Binge-Eating Disorder (BED) & Addiction | Symptoms, Risk Factors, & Dual Diagnosis Treatment
Binge-eating disorder is different from other eating disorders (such as anorexia nervosa and bulimia nervosa) due to the lack of compensatory behaviors. Compensatory behaviors, such as purging, laxative abuse, or excessive exercise, are not found in patients after binging.
Medical professionals have compared binge eating to substance use disorders (SUDs) and drug addiction in the past. Both conditions have similar traits and observed behaviors. Both are classified as mental disorders by the DSM-5.
Symptoms Of Comorbid Binge-Eating disorder & Addiction
Binge eating can be seen as a form of addictive behavior. BED and addiction can both involve a lack of control over your eating or drug use habits. Clinicians looking to diagnose a patient may look for signs of specific substances or foods the patient prefers to use.
Binge-eating disorder usually involves eating large amounts of food quickly. Addiction is often a severe form of a substance use disorder, where long-term drug abuse continues despite decreased health or social consequences.
Shared symptoms of BED and SUDs include:
- lack of control over eating behaviors or drug use
- increased impulsivity
- binging or substance use caused by similar changes in brain chemistry
- higher chance of relapse (compared to non-comorbid patients)
Binge-Eating Disorder Vs. Substance Use Disorder (SUD)
There is still debate on whether binge-eating disorder is a legitimate addiction, or simply a disorder that resembles one. Binge eating causes many side effects not usually seen with drug addiction, such as problems with body image and body weight.
Binge eating also focuses on the amount of food eaten, instead of the type of food. Substance abuse involves the use of a specific substance, whether that substance is opioids, cannabis, cocaine, or others.
Binge eating and addiction are still treated as separate health problems by many medical professionals, despite their similarities. However, someone with BED may also live with a drug or alcohol use disorder.
Risk Factors For Comorbid BED & SUD
A 2012 study found that a higher comorbidity of substance use disorders in patients with eating disorders is higher than that of the general population. Comorbidity is the presence of two or more health conditions in the same patient.
Binge-eating disorder and substance use disorder can feed into each other. Other factors may also lead to one or both disorders.
Poor Mental Health
People who struggle with their mental health can cope with it in unhealthy ways. This can include the use of illicit drugs or eating large amounts of food.
BED and SUDs can also cause mental health problems, including low self-esteem, problems with your body image, and depression and anxiety. Like other comorbid conditions, it can be difficult to tell which mental disorder led to the next one.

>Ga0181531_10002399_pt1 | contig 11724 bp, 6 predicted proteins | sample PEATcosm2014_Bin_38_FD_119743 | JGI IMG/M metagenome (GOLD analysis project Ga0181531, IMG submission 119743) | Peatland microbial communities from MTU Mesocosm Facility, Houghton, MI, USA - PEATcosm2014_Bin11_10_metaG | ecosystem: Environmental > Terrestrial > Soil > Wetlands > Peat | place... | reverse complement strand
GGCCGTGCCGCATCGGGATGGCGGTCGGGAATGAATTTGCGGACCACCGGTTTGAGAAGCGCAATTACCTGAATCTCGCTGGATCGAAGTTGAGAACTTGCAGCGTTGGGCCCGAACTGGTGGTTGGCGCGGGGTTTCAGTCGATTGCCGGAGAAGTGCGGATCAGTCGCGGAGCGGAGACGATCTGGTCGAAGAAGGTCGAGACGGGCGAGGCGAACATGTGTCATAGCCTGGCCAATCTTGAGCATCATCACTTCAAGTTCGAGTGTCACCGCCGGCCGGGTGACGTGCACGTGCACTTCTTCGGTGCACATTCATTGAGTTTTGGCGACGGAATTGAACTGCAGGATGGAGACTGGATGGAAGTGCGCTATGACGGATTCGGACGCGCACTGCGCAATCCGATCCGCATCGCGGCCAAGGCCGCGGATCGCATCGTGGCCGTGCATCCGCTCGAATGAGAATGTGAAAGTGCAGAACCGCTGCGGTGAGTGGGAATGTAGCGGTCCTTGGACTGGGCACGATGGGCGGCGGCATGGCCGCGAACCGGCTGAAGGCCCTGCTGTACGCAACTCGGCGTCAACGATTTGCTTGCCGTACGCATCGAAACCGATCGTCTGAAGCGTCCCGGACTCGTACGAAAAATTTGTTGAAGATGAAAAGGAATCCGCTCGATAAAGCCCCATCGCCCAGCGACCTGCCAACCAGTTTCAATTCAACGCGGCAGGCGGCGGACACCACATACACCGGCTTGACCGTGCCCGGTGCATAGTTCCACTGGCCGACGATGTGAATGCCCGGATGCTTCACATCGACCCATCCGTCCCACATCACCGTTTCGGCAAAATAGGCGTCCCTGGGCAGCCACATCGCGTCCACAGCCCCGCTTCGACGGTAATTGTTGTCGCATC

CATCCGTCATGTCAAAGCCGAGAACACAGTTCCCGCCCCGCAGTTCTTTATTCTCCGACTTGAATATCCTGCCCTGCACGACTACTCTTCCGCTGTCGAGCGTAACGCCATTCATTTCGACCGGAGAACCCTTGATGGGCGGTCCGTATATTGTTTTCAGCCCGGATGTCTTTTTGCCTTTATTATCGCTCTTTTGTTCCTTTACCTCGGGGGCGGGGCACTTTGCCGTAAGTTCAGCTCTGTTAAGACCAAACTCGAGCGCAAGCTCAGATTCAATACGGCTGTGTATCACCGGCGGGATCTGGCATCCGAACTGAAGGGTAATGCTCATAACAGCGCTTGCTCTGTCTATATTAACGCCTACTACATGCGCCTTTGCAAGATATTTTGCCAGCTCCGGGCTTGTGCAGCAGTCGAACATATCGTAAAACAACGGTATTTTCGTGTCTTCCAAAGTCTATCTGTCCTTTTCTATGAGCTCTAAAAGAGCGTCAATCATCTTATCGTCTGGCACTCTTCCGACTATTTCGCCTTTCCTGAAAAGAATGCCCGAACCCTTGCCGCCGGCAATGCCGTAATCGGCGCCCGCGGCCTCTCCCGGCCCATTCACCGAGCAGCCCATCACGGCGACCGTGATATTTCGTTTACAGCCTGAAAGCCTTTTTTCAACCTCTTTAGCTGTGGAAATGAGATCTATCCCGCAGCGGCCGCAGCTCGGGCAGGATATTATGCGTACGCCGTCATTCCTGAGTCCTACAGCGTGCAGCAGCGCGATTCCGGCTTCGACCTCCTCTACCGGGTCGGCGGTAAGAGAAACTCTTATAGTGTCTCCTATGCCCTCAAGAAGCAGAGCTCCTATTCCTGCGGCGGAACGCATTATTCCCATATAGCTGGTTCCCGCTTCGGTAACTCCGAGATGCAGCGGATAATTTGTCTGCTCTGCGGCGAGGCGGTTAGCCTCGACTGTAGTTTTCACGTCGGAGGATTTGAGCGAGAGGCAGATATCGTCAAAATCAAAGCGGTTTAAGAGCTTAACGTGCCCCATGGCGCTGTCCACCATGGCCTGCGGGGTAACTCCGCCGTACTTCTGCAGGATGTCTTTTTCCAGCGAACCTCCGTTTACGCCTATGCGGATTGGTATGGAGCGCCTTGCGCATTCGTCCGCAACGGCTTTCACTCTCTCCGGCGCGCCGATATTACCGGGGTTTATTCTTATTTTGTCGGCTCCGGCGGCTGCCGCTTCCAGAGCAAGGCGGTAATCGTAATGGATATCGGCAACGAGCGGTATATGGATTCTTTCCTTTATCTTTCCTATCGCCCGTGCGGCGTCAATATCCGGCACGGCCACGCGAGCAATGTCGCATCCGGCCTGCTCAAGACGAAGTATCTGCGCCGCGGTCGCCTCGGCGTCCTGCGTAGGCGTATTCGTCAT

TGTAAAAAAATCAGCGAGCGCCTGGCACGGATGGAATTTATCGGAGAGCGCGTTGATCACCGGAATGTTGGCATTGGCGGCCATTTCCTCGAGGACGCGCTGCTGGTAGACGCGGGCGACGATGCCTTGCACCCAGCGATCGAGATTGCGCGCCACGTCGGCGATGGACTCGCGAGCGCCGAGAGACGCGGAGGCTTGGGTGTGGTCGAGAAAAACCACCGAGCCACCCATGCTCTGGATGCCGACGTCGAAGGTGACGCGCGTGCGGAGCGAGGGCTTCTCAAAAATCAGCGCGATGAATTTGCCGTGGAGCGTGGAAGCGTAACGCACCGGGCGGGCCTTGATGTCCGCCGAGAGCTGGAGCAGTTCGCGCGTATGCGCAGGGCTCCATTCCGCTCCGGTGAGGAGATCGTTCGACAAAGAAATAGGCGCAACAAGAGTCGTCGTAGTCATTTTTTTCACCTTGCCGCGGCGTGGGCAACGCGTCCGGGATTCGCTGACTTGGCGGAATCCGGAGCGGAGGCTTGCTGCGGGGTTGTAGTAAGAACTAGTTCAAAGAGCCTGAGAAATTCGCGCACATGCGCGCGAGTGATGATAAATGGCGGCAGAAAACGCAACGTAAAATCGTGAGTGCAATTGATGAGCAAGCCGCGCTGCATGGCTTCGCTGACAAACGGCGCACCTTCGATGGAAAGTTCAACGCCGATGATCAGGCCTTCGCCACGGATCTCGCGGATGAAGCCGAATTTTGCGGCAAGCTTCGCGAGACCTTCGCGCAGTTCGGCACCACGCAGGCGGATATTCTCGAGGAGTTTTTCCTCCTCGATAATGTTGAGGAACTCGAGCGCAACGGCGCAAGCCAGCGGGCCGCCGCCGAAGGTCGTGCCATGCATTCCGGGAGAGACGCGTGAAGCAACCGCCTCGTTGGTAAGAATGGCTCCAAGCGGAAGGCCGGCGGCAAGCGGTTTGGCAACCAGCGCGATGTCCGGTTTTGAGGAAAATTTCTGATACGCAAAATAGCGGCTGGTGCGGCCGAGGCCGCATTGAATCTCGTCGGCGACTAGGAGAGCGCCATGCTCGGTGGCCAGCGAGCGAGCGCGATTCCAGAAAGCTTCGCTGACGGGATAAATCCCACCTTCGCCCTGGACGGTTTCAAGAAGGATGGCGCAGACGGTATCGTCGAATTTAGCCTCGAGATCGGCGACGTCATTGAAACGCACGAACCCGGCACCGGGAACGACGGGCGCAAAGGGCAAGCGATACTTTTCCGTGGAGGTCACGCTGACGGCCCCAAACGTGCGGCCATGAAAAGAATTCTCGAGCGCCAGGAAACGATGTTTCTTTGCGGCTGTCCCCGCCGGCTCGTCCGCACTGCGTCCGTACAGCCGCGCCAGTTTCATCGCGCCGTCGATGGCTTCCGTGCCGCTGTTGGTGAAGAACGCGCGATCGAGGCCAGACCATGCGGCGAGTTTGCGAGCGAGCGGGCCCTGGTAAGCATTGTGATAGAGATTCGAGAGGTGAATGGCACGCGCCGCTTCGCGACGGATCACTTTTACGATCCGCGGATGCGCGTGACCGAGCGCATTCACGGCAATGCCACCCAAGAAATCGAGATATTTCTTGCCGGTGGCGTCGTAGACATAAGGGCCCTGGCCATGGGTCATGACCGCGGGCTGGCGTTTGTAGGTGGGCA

High-Risk Groups In Women
Younger and middle-aged women may be at a higher risk for binge-eating disorder than older women. Women who diet may also be at a much higher risk for BED than women who do not.
More than half of people suffering from binge-eating disorder in the United States are women. More research may be needed to tell why many women are at higher risk for BED than men.
Marijuana & BED
Certain substances may put a person at higher risk for binge-eating disorder. Cannabis is a well-known substance that increases appetite. Increased appetite may lead to overeating and binge eating, which can become chronic if cannabis use goes beyond the short-term.
More research is needed to find a concrete link between cannabis and BEDs. Cannabis is also a popular target for recreational substance use, which can develop into a substance use disorder.
Treatment For Co-Occurring BED & Addiction
The similarities between BED and drug addiction can lead to the same treatments working on both co-occurring disorders. Many psychotherapies have been applied to treat each disorder on their own, and may still be effective when given to comorbid patients.
Cognitive Behavioral Therapy (CBT)
Cognitive-behavioral therapy can be successful in treating both BED and drug addiction. CBT involves a therapist and patient working on the mental health issues that can cause addictive behavior.
CBT can help patients identify behaviors and work on skills such as:
- monitoring food consumption and drug use
- identifying substance-related and food-related triggers
By working on underlying mental health issues, CBT can also teach patients how to approach their physical health.
Dialectical Behavioral Therapy (DBT)
Dialectical behavioral therapy (DBT) is another psychotherapy used to treat comorbid patients. DBT focuses on controlling your emotions and ways to cope when your mental health is struggling.
Some studies have shown that DBT is linked to long-term recovery, reduced binge eating, and less severe addiction.
Comorbid binge-eating disorder and addiction may be caused by underlying mental health issues, such as depression and anxiety. Antidepressants can improve your mental health while having a lower abuse potential than many other substances.
An effective treatment program for you or your loved one is available. To find the best treatment for you, talk to your healthcare professional or contact us today.
Nordic Studies on Alcohol and Drugs - Comorbid drug use disorders and eating disorders - a review of prevalence studies - Heid Nøkleby, 2012
Office of Women's Health - Binge-eating disorder | womenshealth.gov
PubMed Central - Binge-eating disorder and Food Addiction
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